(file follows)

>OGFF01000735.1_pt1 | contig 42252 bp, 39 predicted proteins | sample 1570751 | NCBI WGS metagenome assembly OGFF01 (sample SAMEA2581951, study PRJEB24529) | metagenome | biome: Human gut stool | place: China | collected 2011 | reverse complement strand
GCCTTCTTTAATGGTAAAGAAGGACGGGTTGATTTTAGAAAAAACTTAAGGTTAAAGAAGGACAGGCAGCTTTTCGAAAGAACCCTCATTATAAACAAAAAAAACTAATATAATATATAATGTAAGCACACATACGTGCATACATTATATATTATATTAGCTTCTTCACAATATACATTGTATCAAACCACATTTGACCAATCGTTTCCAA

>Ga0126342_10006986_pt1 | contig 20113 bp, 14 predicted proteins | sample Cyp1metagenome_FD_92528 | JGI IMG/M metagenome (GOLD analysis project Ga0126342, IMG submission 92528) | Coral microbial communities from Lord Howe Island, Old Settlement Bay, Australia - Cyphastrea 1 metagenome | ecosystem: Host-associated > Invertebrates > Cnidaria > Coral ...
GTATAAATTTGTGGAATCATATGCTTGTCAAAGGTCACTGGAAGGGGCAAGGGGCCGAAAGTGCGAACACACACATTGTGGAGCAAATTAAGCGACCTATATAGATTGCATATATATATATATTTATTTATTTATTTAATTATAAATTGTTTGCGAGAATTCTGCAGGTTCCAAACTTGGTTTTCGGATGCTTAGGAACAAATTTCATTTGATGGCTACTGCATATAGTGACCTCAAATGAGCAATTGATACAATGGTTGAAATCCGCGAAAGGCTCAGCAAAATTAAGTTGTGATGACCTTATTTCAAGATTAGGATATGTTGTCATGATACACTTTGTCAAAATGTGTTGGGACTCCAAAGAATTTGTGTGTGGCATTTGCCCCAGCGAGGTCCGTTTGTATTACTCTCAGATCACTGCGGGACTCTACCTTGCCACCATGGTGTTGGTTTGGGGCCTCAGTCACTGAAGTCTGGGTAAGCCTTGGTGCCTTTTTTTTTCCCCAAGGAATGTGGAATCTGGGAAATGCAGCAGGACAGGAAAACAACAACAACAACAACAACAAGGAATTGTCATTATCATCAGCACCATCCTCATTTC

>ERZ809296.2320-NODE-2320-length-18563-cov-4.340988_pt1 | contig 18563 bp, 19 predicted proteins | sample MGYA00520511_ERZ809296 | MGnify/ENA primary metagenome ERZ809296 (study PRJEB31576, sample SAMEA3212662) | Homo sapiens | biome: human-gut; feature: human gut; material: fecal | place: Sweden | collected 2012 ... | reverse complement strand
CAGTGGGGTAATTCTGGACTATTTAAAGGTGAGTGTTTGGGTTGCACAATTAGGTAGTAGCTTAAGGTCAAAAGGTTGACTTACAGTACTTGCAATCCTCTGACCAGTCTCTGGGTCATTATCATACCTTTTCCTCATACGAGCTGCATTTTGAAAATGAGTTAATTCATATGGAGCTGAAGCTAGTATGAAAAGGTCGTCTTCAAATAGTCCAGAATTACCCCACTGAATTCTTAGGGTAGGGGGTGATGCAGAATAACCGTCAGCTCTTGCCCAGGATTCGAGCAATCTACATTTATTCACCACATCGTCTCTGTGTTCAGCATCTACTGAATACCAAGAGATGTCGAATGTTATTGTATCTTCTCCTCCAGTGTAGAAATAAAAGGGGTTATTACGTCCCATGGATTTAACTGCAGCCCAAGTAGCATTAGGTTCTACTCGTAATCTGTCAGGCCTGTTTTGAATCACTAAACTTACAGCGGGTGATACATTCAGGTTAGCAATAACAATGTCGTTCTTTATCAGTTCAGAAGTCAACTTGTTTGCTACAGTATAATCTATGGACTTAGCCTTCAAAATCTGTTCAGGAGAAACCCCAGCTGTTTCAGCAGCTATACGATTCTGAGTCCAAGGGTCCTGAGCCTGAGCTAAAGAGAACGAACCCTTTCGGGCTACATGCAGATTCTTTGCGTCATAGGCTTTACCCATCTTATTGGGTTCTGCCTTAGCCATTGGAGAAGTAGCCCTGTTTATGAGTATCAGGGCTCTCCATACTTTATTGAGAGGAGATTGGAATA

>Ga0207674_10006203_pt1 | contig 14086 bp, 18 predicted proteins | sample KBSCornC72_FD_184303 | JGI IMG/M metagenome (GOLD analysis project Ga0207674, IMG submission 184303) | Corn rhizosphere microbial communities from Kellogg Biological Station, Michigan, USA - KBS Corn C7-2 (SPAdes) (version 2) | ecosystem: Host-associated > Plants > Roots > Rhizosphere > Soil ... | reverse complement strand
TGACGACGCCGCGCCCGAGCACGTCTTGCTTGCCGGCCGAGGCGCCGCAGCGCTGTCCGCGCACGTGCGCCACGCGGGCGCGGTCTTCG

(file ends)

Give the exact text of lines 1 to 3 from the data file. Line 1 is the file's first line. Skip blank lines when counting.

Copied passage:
>OGFF01000735.1_pt1 | contig 42252 bp, 39 predicted proteins | sample 1570751 | NCBI WGS metagenome assembly OGFF01 (sample SAMEA2581951, study PRJEB24529) | metagenome | biome: Human gut stool | place: China | collected 2011 | reverse complement strand
GCCTTCTTTAATGGTAAAGAAGGACGGGTTGATTTTAGAAAAAACTTAAGGTTAAAGAAGGACAGGCAGCTTTTCGAAAGAACCCTCATTATAAACAAAAAAAACTAATATAATATATAATGTAAGCACACATACGTGCATACATTATATATTATATTAGCTTCTTCACAATATACATTGTATCAAACCACATTTGACCAATCGTTTCCAA

>Ga0126342_10006986_pt1 | contig 20113 bp, 14 predicted proteins | sample Cyp1metagenome_FD_92528 | JGI IMG/M metagenome (GOLD analysis project Ga0126342, IMG submission 92528) | Coral microbial communities from Lord Howe Island, Old Settlement Bay, Australia - Cyphastrea 1 metagenome | ecosystem: Host-associated > Invertebrates > Cnidaria > Coral ...